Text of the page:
Insurance provider wades into LA's homelessness problem
By Rina Palta
As part of a growing movement that looks at stable housing as a health issue, a local insurance provider is wading into Los Angeles' efforts to end homelessness.
L.A. Care, the county's largest MediCal health plan, announced Thursday it will donate $20 million over the next five years to a program that houses homeless people who have medical issues.
"The research is showing that if people don't have basic needs like food and shelter, their health-care expenses are going to be higher because you can't really get them into a routine of health prevention or consistent treatments of conditions they might have," said L.A. Care CEO John Baackes.
The money is expected to help the nonprofit Brilliant Corners house about 300 people through L.A. County's Housing for Health program. That program, started in 2013, identifies homeless persons who are frequent users of county emergency rooms and other high-cost medical services, and through nonprofits like Brilliant Corners helps them move into an apartment and pays part of their rent.
The county's Department of Health Services has invested its own money into the program over the past few years, betting that by housing these high-cost clients it will save money in the long run. Health Agency Director Mitch Katz said in a statement that L.A. Care's contribution will provide critical assistance to L.A.'s homeless persons.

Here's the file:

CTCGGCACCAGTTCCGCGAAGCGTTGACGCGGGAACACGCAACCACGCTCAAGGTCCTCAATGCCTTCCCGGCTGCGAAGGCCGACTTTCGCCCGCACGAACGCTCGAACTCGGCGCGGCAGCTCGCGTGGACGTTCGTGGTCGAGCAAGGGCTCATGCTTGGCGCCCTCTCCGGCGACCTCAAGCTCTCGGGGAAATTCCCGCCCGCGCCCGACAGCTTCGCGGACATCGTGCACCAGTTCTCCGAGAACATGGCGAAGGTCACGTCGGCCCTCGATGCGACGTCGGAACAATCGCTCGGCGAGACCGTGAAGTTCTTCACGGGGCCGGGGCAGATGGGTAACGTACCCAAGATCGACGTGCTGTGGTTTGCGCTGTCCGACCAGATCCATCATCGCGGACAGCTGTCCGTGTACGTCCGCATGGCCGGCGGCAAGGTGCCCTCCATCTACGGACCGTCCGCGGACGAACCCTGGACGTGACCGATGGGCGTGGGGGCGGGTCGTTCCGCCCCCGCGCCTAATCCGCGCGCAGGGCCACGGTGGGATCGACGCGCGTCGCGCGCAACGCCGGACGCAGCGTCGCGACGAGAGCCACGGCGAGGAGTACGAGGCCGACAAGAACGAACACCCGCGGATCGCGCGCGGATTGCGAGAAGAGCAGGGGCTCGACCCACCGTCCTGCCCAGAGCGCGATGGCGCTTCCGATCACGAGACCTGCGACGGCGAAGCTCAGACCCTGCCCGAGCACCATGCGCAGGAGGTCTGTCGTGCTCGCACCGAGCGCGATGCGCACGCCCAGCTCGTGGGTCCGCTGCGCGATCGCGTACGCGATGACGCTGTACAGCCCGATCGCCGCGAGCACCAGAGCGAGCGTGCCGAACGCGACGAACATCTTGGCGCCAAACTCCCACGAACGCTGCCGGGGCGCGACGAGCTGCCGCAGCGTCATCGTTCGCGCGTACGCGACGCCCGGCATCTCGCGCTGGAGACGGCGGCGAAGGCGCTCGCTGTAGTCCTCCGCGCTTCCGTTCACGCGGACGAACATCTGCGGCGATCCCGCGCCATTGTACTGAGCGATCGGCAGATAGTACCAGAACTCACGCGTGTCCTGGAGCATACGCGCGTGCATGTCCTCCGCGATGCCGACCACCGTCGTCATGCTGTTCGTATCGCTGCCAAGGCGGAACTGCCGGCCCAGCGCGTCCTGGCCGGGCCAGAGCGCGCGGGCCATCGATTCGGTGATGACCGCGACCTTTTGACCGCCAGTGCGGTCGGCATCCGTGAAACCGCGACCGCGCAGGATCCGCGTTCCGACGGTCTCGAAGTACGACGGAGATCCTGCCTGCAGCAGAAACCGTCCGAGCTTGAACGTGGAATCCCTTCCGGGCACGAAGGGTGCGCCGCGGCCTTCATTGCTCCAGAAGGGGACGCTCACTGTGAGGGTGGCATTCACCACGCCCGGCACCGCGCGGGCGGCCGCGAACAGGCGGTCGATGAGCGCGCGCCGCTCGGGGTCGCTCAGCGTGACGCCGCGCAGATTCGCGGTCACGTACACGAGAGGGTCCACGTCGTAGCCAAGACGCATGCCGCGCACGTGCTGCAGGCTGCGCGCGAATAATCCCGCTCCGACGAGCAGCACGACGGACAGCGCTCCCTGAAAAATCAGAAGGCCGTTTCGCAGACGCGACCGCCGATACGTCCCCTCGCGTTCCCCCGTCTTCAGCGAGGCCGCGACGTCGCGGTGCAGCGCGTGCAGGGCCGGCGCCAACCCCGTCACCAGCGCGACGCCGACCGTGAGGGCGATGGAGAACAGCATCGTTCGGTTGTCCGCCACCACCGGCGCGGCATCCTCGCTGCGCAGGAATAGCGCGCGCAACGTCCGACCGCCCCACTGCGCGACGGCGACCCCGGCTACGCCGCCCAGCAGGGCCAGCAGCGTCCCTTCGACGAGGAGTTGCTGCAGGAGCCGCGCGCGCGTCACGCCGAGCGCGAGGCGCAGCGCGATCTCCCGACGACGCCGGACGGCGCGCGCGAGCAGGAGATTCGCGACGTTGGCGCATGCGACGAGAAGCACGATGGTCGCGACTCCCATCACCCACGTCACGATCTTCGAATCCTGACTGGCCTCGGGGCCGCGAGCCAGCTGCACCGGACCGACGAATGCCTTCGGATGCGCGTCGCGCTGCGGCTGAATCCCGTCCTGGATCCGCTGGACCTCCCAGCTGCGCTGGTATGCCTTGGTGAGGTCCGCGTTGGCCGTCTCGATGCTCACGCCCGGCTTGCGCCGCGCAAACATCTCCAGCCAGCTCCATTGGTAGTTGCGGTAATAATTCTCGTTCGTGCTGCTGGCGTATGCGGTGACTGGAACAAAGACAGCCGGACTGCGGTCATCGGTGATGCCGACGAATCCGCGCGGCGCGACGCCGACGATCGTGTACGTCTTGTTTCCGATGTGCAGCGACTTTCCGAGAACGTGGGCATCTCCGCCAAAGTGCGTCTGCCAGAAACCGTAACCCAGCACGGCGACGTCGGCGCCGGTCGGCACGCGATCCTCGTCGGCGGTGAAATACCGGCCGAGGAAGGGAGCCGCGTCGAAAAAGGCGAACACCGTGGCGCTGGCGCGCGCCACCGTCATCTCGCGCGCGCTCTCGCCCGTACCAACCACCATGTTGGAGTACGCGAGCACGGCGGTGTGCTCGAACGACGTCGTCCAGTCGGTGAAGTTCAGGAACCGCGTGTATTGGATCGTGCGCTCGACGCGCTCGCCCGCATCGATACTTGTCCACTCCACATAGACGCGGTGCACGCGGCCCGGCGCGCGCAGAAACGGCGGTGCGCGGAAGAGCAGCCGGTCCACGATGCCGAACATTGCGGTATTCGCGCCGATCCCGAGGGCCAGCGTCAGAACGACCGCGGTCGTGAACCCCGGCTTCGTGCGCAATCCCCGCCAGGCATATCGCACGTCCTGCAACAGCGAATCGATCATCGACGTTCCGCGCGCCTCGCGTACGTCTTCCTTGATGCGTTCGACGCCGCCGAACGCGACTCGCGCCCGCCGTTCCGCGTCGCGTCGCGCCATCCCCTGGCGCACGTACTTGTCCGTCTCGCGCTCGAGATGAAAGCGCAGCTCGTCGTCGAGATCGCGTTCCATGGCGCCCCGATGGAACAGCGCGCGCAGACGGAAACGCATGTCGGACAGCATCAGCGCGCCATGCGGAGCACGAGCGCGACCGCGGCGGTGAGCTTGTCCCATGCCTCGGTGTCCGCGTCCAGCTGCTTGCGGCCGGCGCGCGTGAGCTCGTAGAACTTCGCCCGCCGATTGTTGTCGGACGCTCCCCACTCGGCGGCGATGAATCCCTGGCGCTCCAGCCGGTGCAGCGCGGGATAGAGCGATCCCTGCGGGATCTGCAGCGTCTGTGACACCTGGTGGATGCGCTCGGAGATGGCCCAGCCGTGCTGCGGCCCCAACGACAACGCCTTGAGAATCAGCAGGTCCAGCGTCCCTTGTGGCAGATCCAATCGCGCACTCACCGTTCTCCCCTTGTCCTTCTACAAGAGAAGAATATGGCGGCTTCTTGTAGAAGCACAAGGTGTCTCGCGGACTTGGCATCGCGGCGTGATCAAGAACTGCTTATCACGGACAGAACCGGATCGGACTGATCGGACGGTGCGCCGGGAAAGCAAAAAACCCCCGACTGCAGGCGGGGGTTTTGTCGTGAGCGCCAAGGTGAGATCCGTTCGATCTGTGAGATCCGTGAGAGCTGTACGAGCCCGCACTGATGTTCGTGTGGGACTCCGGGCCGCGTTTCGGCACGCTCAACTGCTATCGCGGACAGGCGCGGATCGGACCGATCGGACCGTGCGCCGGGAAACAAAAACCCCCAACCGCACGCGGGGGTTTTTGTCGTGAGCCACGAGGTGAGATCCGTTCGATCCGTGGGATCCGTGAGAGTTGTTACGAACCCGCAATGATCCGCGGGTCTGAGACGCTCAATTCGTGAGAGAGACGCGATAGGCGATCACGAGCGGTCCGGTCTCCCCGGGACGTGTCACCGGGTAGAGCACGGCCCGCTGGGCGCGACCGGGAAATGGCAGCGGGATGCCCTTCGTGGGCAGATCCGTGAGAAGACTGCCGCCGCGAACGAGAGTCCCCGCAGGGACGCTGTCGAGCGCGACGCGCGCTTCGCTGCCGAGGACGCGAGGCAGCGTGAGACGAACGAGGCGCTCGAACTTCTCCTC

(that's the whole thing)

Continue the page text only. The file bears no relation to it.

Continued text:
“I truly applaud L.A. Care’s recognition of the importance of stable housing as a necessary component of improved health," Katz said.
The view that stable housing and other poverty issues have a big impact on health is gaining greater acceptance in the U.S., and some of the biggest strides in linking the issues have come in Los Angeles.
Part of that effort has been through Housing for Health. In late 2016, California also announced a $1.5 billion five-year pilot program through MediCal. It targets people who use a lot of high-cost health services, but have poor health, and provides services such as social workers or case managers that normally aren't included in health plans.
L.A.'s "Whole Person Care" pilot targets people who are homeless, involved in the justice system, or who have severe mental health, substance abuse or medical issues.
"L.A. has been, frankly, visionary when figuring out ways to use health-care dollars to create supportive housing opportunities for some of their most vulnerable patients," said William Pickel, CEO of Brilliant Corners, which is headquartered in San Francisco.
L.A. Care's grant, he said, will allow the nonprofit to expand its work through the program, and will provide a way to build momentum towards more public and private health system investment in homelessness.
"To continue to show that this is a best practice," he said. "That the outcomes on both the health-care and housing side are measurable and substantial."